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Franks asks county for 2 advisory referendums

Published: Friday, June 6, 2014 12:13 a.m. CDT • Updated: Friday, June 6, 2014 12:15 a.m. CDT

McHenry County Board members’ love-hate relationship with Democratic state Rep. Jack Franks – they love to hate him – may get more intense with his latest initiative.

In a letter sent Thursday morning to all 24 board members, Franks asked them to put two nonbinding advisory referendums on the Nov. 4 ballot regarding two of his more high-profile taxpayer initiatives.

One would ask voters whether governments should be forbidden from increasing property tax levies if overall assessed value falls. The other asks whether the County Board should shrink to 16 members, each representing their own district instead of the current structure of six, four-member districts.

Franks, of Marengo, said both efforts will gauge the public’s interest in issues which he maintains will decrease their property tax burden. He said he sent out the letter after first approaching County Board Chairwoman Tina Hill, R-Woodstock, who Franks said was not amenable to the referendums.

“These proposals are brought to you in the spirit of cooperation, in hopes that by working together we can better serve all the citizens of McHenry County,” Franks said.

Hill could not be reached for comment Thursday.

But the Republican-dominated County Board, much of which considers Franks a power-hungry meddler, is not likely to give the referendums a warm welcome. It was pressure from Franks, most notably in the form of a 2012 referendum to change to a county executive form of government, that resulted in the successful March 2014 ballot initiative to make the County Board chairmanship popularly elected starting in 2016.

The referendum proposals, if they are entertained at all, would have to go through the board’s Legislative and Intergovernmental Affairs Committee. While Chairman John Jung said he has no problem with the property tax referendum or cutting the board’s size, he has issues over whether the rural western half of the county, which has fought encroaching development, would be fairly represented under single-member districts.

Jung also echoed the same concerns over the Franks initiatives that his fellow County Board members have in the past.

“I don’t know why he worries so much about McHenry County,” said Jung, R-Woodstock. “He’s a resident, I’ll give him that, and he has as much right as anybody else to give his opinion on stuff ... but I think he’d be busy enough in Springfield, with the way things are going in the state.”

Franks in recent years has made several unsuccessful attempts to pass laws that would forbid governments under the tax cap from raising their property tax rates to compensate for decreasing values with the bursting of the housing bubble. While the letter points out that local governments spent taxpayer dollars for lobbyists to fight tax reform, Franks said that county government should have no problem with an advisory referendum now, given that it has held its levy flat for two straight years to help struggling taxpayers.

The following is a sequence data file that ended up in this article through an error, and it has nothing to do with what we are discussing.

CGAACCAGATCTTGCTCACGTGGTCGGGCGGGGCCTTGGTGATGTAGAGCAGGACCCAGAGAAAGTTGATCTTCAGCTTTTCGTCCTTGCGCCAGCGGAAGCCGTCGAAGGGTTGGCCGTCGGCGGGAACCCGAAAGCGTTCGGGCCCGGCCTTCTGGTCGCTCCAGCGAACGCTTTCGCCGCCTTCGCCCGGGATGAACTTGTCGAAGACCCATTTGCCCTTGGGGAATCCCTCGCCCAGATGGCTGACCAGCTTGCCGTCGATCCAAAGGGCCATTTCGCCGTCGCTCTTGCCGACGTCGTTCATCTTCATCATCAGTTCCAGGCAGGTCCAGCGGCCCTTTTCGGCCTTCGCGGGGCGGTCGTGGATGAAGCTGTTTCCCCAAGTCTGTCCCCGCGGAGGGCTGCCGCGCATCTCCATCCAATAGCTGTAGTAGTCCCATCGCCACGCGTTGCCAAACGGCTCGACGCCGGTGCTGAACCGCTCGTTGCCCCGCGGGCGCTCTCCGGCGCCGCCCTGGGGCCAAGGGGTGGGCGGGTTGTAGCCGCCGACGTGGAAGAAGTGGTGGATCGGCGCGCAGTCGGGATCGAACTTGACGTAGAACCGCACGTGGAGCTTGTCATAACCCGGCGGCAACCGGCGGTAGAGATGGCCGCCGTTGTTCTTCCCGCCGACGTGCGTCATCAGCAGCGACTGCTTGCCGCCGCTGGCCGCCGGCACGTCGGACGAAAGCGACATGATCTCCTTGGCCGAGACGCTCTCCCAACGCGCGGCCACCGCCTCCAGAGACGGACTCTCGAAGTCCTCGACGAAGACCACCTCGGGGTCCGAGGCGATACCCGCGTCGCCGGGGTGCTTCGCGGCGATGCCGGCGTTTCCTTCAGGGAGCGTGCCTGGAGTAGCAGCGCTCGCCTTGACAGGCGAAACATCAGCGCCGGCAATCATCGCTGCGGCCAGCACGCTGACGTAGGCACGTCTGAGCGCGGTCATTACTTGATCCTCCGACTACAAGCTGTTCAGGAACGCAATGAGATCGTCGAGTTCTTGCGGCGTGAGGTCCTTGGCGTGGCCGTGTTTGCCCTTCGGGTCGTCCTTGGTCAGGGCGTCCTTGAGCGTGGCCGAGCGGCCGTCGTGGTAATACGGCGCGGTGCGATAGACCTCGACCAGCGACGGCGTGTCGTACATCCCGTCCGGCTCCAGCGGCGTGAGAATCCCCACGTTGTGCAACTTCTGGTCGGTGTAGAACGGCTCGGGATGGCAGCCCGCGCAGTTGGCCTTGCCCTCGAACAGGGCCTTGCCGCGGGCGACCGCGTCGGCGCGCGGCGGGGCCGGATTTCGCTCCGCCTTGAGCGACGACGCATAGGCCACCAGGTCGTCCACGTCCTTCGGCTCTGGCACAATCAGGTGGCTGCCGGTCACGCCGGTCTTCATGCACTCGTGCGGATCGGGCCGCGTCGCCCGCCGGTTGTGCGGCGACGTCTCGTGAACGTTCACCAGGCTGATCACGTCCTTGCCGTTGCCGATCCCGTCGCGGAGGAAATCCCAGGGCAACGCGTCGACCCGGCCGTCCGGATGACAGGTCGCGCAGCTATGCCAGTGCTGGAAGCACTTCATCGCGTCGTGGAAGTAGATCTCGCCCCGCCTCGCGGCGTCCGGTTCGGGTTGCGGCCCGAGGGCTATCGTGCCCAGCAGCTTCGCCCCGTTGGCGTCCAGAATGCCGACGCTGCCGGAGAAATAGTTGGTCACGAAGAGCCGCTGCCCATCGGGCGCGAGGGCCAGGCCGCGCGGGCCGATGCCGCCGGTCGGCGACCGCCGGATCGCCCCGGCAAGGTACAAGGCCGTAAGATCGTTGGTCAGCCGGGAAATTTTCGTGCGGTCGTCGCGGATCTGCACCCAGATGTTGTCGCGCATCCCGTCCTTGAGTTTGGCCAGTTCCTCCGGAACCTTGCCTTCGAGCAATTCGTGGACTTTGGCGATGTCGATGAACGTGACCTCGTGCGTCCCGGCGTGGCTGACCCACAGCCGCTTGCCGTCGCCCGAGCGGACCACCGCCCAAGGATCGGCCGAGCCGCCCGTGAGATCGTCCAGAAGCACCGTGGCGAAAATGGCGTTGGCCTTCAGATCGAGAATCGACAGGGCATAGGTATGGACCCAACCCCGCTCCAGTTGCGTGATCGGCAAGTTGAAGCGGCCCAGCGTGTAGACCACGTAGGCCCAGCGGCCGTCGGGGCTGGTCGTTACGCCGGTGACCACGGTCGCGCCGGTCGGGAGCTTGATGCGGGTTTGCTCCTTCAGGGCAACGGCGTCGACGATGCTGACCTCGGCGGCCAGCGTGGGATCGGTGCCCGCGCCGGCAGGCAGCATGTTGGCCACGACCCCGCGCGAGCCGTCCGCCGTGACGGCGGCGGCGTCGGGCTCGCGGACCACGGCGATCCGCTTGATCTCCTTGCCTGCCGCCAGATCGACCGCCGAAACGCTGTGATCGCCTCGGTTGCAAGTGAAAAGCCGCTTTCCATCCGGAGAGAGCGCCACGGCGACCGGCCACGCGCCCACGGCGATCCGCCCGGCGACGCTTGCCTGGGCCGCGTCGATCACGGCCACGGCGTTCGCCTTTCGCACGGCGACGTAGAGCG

An attempt by Franks to put the advisory referendum on ballots statewide did not advance in the House, which is adjourned until after the election.

“I think the [tax cap referendum] is a no-brainer,” Franks said. “There’s not one person who I’ve talked to who disagrees with this, except those who make the decisions with our tax dollars.”

The idea of an advisory referendum about shrinking the County Board comes from his chairmanship of the Local Government Consolidation Commission, which released its final report about paring down the state’s 7,000-plus units of government earlier this year. It concluded that local governments should seek efficiencies by slimming down and sharing services.

Altering the size and districts of the County Board requires a binding voter referendum, except during the once-a-decade redistricting process. While the McHenry County Board rejected calls to change during 2011 redistricting, three other collar counties did not – Kane and Lake counties shrunk the size of their boards, and Will County increased the number of districts.

The Democratic Party of McHenry County is making shrinking the County Board part of its campaign for its four board candidates. But Franks said he is livid the party “politicized” what he called good intentions, and that he wants to work with the County Board and “not try to score political points.”

However, party Chairman Michael Bissett said he is happy Franks is pushing the idea to shrink the board’s size.

“Honestly, I hope it’s a bipartisan thing,” Bissett said. “I don’t see this as a Democrat versus Republican thing. I see this as something the voters should get behind.”

Franks made clear that he is not pushing for County Board changes as an effort to run for the chairman’s seat in two years, following the footsteps of former state senators Chris Lauzen and Dan Cronin, now chairmen of the Kane and DuPage county boards.

“What I’m trying to do is reduce our property taxes in McHenry County and make it livable so people don’t leave,” Franks said. “I can promise you I am not running for county chairman in 2016. This has nothing to do with me. This is about good government.”

Local governments have until Aug. 18 to put advisory referendums on the November ballot, according to the Illinois State Board of Elections.

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